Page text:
Nikola Founder Trevor Milton Won’t Testify in Fraud Trial

Trevor Milton Trevor Milton by Stephen Yang/Bloomberg News

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Nikola Corp. founder Trevor Milton said he wouldn’t take the witness stand in his criminal fraud trial, as the defense prepares to rest its case.

Milton told the judge in federal court in Manhattan on Oct. 3 that he had chosen not to testify on his own behalf, after almost three weeks of testimony by witnesses for the prosecution and just over a day by the defense.

Prosecutors allege that Milton, 40, misled investors in the electric truck maker by misrepresenting its prospects in TV interviews and podcasts about orders for its vehicles and its ability to produce hydrogen for fuel. Milton’s lawyers have said he never intended to deceive anyone, that all information important to investors was disclosed in regulatory filings and that his statements weren’t influential enough to shape their investment decisions anyway.



The trial comes two years after Milton resigned from the company’s board, following intense scrutiny in the wake of a short-seller’s report after Nikola listed its shares in June 2020. The stock’s initial surge turned small investments by hedge funds and others into stakes worth billions of dollars at the time, reflecting optimism that Nikola could become a Tesla-like disruptor.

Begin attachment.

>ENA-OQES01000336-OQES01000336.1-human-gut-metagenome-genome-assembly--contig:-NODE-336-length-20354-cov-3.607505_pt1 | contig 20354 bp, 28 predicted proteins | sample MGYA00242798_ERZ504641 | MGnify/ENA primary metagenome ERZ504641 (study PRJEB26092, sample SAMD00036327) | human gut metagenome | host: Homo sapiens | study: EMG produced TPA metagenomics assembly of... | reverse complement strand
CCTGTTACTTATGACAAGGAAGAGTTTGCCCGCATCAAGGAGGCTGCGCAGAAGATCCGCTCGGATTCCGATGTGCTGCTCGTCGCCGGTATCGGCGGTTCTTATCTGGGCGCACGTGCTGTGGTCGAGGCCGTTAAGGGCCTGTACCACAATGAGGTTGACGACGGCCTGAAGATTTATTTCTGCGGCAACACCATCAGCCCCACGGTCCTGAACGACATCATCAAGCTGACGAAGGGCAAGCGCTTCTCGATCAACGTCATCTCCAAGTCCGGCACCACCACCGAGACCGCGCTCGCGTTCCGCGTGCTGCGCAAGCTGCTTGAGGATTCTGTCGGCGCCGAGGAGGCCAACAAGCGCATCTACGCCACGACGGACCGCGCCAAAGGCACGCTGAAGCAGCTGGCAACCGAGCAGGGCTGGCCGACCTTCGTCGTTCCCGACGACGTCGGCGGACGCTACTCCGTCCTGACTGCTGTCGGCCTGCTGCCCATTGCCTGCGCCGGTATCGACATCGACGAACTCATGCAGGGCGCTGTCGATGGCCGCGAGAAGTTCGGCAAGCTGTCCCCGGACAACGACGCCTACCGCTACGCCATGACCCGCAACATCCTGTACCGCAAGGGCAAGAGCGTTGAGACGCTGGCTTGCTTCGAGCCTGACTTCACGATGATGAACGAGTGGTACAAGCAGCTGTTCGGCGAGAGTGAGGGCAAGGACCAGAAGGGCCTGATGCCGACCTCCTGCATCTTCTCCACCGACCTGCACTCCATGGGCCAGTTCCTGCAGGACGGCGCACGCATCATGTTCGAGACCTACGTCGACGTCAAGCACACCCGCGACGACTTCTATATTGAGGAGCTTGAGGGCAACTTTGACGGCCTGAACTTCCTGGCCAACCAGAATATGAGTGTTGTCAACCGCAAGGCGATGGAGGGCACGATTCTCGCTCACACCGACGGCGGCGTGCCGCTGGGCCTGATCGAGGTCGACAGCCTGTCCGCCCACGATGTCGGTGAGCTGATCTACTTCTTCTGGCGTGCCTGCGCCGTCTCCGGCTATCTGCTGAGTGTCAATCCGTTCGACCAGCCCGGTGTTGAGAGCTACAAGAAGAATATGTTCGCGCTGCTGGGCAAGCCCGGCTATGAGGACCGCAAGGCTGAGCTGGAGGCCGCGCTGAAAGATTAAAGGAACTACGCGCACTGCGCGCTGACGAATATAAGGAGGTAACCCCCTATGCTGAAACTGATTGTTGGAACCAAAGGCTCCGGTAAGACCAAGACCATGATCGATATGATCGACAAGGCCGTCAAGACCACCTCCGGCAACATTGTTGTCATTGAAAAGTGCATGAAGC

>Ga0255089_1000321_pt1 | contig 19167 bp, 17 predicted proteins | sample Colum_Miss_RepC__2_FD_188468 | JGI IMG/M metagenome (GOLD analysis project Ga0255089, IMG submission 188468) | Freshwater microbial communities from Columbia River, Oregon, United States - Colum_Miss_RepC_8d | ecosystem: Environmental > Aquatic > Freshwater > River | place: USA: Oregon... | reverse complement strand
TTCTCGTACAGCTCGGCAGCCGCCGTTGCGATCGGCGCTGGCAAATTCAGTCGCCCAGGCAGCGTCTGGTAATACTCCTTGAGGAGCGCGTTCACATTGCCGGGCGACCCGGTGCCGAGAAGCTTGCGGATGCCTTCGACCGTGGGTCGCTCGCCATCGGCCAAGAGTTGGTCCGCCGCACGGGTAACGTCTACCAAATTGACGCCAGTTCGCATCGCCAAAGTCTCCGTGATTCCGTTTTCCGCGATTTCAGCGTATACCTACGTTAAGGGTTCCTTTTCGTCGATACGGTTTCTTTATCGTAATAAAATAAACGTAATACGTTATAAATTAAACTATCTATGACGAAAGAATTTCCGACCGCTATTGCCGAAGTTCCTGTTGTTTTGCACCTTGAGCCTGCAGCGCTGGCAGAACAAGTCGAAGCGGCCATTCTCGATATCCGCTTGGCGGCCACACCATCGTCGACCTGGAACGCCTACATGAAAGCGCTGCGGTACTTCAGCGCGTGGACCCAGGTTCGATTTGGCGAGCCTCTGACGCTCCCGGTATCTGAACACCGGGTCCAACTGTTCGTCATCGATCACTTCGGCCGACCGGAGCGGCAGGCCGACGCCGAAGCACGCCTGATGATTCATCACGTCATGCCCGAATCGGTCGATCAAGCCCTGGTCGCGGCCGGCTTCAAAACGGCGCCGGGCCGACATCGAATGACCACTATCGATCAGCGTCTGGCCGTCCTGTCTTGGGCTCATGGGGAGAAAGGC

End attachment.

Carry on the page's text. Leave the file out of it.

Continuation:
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Prosecutors called more than a dozen witnesses, including Nikola Chief Executive Officer Mark Russell, who said he learned only after joining the company that its debut electric truck had neither a natural-gas-powered turbine nor a fuel cell when Milton unveiled it. Also among the government’s witnesses was Chief Financial Officer Kim Brady, who said Milton was so “hyper-focused” on the stock price that when the shares fell $5 on their first day of trading, he thought something was wrong with the Nasdaq.

Milton has called one witness so far, Harvard Law School professor Allen Ferrell, who testified as an expert on economics and the stock market, saying traders mostly shrugged off statements Milton made between the time his company went public and the time he resigned.

Closing arguments are likely to start Oct. 4. The jury is expected to start deliberating this week.

 

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